HOULTON, Maine — Like other facilities around the state, hospitals in Aroostook County have been waiting for years for the state to pony up the millions of dollars it owes them for care they have extended to patients covered by the MaineCare program.
With a number of County hospitals under increased financial strain, hospital officials have set their sights on the new administration in the Blaine House to see what relief Gov. Paul LePage will offer them in terms of paying down the state’s debt to the hospitals. Administrators said this week they are cautiously optimistic about a supplemental budget proposed by LePage earlier this month, which includes approximately $70 million to reduce the state’s share of debt to hospitals resulting from underpayments in the MaineCare program over the past five years.
“It is good to see that the governor is following through on one of his campaign promises,” Tom Moakler, the CEO of Houlton Regional Hospital, said Wednesday. “Now we are just waiting to see what the Legislature will do.”
In the supplemental budget, LePage included about $70 million for the program, which in turn would leverage federal matching funds for a total of $248 million to pay back to Maine hospitals statewide. That would represent more than half of the $400 million the state owes in back MaineCare payments to hospitals.
The budget proposal now must make it through committee and be approved by the Legislature.
The lack of regular reimbursements through the state’s MaineCare program for services provided by the hospitals to Medicaid patients has disrupted the normal cash flow of hospitals both in The County and statewide.
Moakler said the state owes the critical access hospital $2.5 million in back payments since 2005.
Last fall, Moakler drafted a 2011 budget for the hospital of 450 employees. For the first time in 14 years, the $44 million fiscal forecast contained no wage increases.
If the hospital receives payment, he said, it would immediately use $1.4 million of it to pay off the short-term loans it has had to obtain to pay bills in the interim. The hospital also would be able to pay its vendors faster, he explained.
At this point, the average hospital bill is paid in 100 days, and some vendors have been waiting as much as six months for payments. If the funding comes through from the state, Moakler said, the hospital could pay bills within 60 or 70 days.
At The Aroostook Medical Center in Presque Isle, the state owes that hospital close to $8 million for the care it has extended to MaineCare patients. Sylvia Getman, TAMC’s president and CEO, said recently that if the proposal in the supplemental budget passes, TAMC would receive about $5.1 million in back payments.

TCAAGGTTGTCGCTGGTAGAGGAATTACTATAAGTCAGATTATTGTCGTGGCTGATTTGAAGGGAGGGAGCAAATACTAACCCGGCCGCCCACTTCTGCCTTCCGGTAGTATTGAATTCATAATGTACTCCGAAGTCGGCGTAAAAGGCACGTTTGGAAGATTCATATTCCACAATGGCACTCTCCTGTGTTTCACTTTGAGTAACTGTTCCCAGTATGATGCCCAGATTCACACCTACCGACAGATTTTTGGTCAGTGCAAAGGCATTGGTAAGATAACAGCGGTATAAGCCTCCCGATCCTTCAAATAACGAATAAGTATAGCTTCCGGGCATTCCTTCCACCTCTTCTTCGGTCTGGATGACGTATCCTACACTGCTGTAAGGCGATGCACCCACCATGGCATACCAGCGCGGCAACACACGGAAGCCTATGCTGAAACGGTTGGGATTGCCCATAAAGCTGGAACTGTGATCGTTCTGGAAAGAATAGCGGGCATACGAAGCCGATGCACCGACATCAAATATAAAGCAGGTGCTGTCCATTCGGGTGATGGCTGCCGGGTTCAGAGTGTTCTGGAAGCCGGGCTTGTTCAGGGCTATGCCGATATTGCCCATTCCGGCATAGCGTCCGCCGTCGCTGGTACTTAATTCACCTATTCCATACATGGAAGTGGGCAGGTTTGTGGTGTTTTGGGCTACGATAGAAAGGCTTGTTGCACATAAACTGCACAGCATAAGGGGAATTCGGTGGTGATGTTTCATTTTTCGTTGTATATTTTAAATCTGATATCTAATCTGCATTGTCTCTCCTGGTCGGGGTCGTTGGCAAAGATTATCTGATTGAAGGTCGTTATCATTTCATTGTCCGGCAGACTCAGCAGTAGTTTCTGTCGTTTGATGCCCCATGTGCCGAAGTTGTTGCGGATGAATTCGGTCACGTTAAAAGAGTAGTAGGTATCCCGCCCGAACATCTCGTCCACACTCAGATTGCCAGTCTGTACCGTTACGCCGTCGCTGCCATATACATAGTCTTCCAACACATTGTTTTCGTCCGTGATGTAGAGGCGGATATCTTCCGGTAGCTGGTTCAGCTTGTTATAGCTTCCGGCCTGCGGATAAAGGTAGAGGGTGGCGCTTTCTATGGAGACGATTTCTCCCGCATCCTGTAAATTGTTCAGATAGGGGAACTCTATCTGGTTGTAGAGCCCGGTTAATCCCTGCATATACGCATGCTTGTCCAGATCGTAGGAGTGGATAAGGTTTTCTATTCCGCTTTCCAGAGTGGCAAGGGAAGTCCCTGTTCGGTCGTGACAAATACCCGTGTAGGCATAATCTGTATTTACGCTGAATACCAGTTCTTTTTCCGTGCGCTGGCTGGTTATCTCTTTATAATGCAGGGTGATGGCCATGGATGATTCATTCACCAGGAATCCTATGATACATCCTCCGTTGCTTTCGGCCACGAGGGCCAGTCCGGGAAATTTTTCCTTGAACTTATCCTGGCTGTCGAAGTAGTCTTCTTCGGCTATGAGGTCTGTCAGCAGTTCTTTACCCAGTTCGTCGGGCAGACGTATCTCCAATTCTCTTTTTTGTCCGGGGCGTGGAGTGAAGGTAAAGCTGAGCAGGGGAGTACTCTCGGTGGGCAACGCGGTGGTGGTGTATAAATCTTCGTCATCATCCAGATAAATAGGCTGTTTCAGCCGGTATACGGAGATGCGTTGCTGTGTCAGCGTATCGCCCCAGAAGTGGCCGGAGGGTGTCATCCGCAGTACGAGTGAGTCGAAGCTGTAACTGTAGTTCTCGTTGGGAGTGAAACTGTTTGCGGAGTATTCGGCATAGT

“We’re pleased that Gov. LePage has made a commitment to paying these overdue bills,” said Getman. “It will have a tremendous impact on health care in our community.”
She said the delay in payments from the state has affected TAMC in a number of ways. The hospital also has delayed payments to local vendors due to cash flow problems. It also has had a capital budget freeze for several months, which means that purchases of new medical equipment and technology have been put on hold.
Both the Houlton and Presque Isle hospitals saw a reduction in patient volume last year, mainly due to the downturn in the economy. Financial issues led to TAMC offering close to 30 employees early retirement packages and related incentives. The hospital employs more than 1,000 people.
Moakler said he is “fairly optimistic” the Legislature will pass the supplemental budget as proposed. He said he has been in contact with local lawmakers to stress the importance of the back payments being made.
“This is good news, but we should have been paid this money years ago,” he said. “Getting those back payments will make our cash situation a little more manageable and allow us to pay our bills quicker.”
Getman also said she was “cautiously optimistic.”
“We hope the Legislature will agree that paying the state’s debt to hospitals is a priority,” she said. “It really does impact our ability to provide the people of our community with the high level of services they deserve.”
“This is a big step, and we’re very happy with the decision to include this money in the supplemental budget,” she continued. “Local hospitals are there for the community 24 hours a day, every day of the year. Hospitals touch the lives of just about everyone, purchase goods and services locally, and employ many people. Getting paid for the services we have provided is so important if we are to continue to be here for our patients whenever they need us.”
Kris Doody, the CEO of Cary Medical Center in Caribou, also was pleased to hear news of the directives in the supplemental budget. She said the hospital is owed $4.6 million in back payments since 2007. Because that debt has lingered over the years, Doody said the hospital has held off on some capital purchases, instituted a freeze on raises and took other steps toward cost reductions.
“We don’t anticipate that we will get all of the money that we are owed, but we feel we will get enough so that it will help replenish some of the money that we have taken from our reserve accounts to keep operating,” she said Wednesday.
Doody said she was “very optimistic” that the Legislature will approve the measure to pay down the debt.
“We believe that the Legislature recognizes the importance of paying us the money we are owed,” she said.